We’d had a date booked in for some time to meet up with friends from Perth who were staying near Saint Tropez as guests for a wedding.
So onward through Nice, as we thought it would be good to have a look at the area and see if any memories were jogged as we’d stayed there in 2005. In the end, it was worth the detour but the traffic was diabolical and slowed us down to a snails pace. We managed our rendezvous though, after submitting to the use of French toll roads in order to pick up the pace.
Friends Mick and Sue met us as we entered the village of Cogolin and Sue’s brother Chris led us out of the town via small roads and tracks to the place he calls home with wife Julie.
One minute you’re in the hustle and bustle that is life on the Med and a mere 10 minutes later, it’s peace and quite amongst vineyards and cork trees interspersed with sporadic dwellings – such a contrast.
With such a relaxing, peaceful location away from the hustle and bustle but with such convenient access to the sparkle and glitter of Saint Tropez and the beautiful haven of Port Grimaud, it was easy to see the appeal.
Ample supplies of beer and wine left over from Chris and Julie’s daughter’s wedding just days earlier, made our stay even more enjoyable! The stun juice flowed endlessly and it seemed a shame to let it go to waste!
With Chris displaying exemplary skills in both fire making and BBQ techniques combined with Julie’s continuous supply of tasty treats we left indebted to these great people and hope to see them again should our paths cross.
Catching up With Mick and Sue was a great distraction from life on the road. So nice to meet up with friends from home and speak some Australian for a few days.
Intermission – Time to grab a coffee or go back to work!!
Pernes les Fontaines was the town in our sights now after an invitation arrived in our inbox from Philip and Bianca (whom we’d been so fortunate to spend time with in Germany) to join them for dinner. On offer was a restaurant with a highly regarded menu of quality produce, a waiting list for reservations and overnight camper van parking! “Would we be able to join them as a space could be made available for us?”
Well, we like our food and it can be a real challenge finding a venue that will live up to your expectations and budget when you have very limited language skills. Wow! It was worth the effort! Outstanding food along with emotive and full-bodied conversation, we’d had yet another sensational interlude with 2 of the most interesting people I’ve ever met. It was over all too quickly for my liking. The following morning with hopeful plans of future interludes in place, we departed in opposite directions.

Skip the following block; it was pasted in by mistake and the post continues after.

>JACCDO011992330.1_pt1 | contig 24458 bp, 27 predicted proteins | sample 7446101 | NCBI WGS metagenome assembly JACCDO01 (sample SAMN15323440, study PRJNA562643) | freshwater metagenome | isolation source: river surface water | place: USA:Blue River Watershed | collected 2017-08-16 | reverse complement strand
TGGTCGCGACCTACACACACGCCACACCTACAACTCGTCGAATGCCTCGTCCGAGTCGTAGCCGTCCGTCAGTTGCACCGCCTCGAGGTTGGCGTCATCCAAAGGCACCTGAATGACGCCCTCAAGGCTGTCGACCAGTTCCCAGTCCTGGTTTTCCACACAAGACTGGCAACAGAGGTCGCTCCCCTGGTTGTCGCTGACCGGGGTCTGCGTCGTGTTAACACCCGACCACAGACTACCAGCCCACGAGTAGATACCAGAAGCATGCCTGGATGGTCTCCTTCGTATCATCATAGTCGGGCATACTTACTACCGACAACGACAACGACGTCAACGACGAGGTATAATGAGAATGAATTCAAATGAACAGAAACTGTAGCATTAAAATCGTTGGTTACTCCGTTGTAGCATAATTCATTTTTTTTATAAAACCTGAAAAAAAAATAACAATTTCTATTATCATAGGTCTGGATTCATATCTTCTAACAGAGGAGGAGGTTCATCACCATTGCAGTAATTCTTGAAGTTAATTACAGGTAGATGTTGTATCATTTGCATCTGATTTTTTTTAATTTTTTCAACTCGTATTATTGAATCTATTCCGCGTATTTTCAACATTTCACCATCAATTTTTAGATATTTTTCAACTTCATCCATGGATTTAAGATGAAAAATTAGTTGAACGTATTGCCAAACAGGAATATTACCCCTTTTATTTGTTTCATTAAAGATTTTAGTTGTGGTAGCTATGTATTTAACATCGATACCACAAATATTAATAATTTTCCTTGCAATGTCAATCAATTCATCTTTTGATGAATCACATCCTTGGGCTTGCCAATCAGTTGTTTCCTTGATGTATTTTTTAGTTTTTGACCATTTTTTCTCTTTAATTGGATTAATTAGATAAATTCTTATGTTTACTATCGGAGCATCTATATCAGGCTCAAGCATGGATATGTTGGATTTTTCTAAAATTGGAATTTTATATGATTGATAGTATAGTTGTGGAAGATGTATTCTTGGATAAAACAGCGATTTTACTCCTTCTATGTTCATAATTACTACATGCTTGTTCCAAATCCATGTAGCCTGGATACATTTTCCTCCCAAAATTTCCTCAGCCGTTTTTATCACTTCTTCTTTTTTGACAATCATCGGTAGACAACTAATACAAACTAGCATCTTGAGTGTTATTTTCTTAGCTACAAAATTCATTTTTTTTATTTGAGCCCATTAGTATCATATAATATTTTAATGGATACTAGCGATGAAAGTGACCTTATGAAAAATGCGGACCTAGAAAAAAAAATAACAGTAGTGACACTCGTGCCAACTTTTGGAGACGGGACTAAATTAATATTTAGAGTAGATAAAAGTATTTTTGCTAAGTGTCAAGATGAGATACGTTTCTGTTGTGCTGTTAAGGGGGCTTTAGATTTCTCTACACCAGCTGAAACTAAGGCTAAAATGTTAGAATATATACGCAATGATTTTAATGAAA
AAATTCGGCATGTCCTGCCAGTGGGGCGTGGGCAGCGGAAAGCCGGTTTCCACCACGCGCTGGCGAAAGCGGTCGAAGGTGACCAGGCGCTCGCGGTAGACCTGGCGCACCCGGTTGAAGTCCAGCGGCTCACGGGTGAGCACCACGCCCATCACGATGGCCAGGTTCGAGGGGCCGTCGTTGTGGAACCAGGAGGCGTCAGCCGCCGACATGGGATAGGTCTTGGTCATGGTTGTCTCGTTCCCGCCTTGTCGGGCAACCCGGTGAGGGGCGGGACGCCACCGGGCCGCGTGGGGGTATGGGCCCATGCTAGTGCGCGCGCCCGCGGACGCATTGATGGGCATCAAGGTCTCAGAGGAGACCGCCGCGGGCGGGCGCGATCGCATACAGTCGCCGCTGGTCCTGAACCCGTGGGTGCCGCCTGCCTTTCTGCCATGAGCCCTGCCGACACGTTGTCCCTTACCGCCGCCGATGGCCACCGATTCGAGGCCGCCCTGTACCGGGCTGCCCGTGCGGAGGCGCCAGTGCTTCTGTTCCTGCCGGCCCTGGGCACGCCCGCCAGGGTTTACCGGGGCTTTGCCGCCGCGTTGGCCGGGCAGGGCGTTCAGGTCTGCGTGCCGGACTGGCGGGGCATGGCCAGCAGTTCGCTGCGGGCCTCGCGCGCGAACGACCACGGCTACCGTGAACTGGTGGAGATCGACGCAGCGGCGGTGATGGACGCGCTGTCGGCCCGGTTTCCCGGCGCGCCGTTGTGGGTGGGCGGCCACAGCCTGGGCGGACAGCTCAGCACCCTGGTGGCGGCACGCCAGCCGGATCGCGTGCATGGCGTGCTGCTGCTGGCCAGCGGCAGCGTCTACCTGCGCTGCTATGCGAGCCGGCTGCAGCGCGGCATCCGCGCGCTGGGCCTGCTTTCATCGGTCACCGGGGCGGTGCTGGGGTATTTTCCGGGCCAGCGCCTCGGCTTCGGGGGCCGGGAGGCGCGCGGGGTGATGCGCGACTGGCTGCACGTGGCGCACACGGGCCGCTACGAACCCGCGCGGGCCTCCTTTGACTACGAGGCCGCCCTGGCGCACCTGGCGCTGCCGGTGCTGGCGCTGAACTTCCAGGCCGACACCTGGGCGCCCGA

Roman ruins and ancient villages rolling by, we found our way a few days later to Narbonne in the South of France. Back in Turkey, we’d met some avid travellers who had invited us to visit en-route to Morocco along with offering the use of their factory should we need to perform any maintenance. Not just a factory, but a 4×4 specialist camper building facility! Being on the same page as these guys made life very easy for me.
Mecca Engineering and Globe Camper combine to build custom camper units along with all of the upgrades to the 4×4 that you could ever require. Skander and Dave have one of those unique working relationships that just works, not to mention Skander’s wife Veronique TIG welding in the background whilst Dave’s wife Monica fits a Webasto heater and plumbs it up. 2 great couples combining to build high quality campers ready for Morocco’s High Atlas or anywhere else you’d like to venture sums these dynamos up.
From the moment we entered the factory it was like being with family! Nothing was too much trouble and work was instantly put on hold to provide us with what ever we needed.
First on the agenda were replacement tyres! At the end of this post there is a little more about the tyre situation for those who are interested.
With tyres ordered, I now had time to service the Patrol whilst Jen tinted the passenger’s side window! The replacement window that I’d fitted after it was shot with an air rifle in the UK wasn’t tinted and she was complaining of getting burnt – the little petal!
Over the next couple of days we ticked off numerous other little jobs that we hadn’t had the time or a suitable venue to sort out. It was incredibly nice having a fully functioning factory to perform such tasks as opposed to what had become the standard – a paddock or car park! I cannot over-emphasise how grateful we were to have unlimited use of their factory, equipment and knowledge. Big THANKS guys!!!
Being treated to a lovely Tapas lunch in Narbonne was totally unexpected especially since we knew these guys were under pressure to get a camper delivered in a couple of days but still they made time to ensure our stay was outstanding.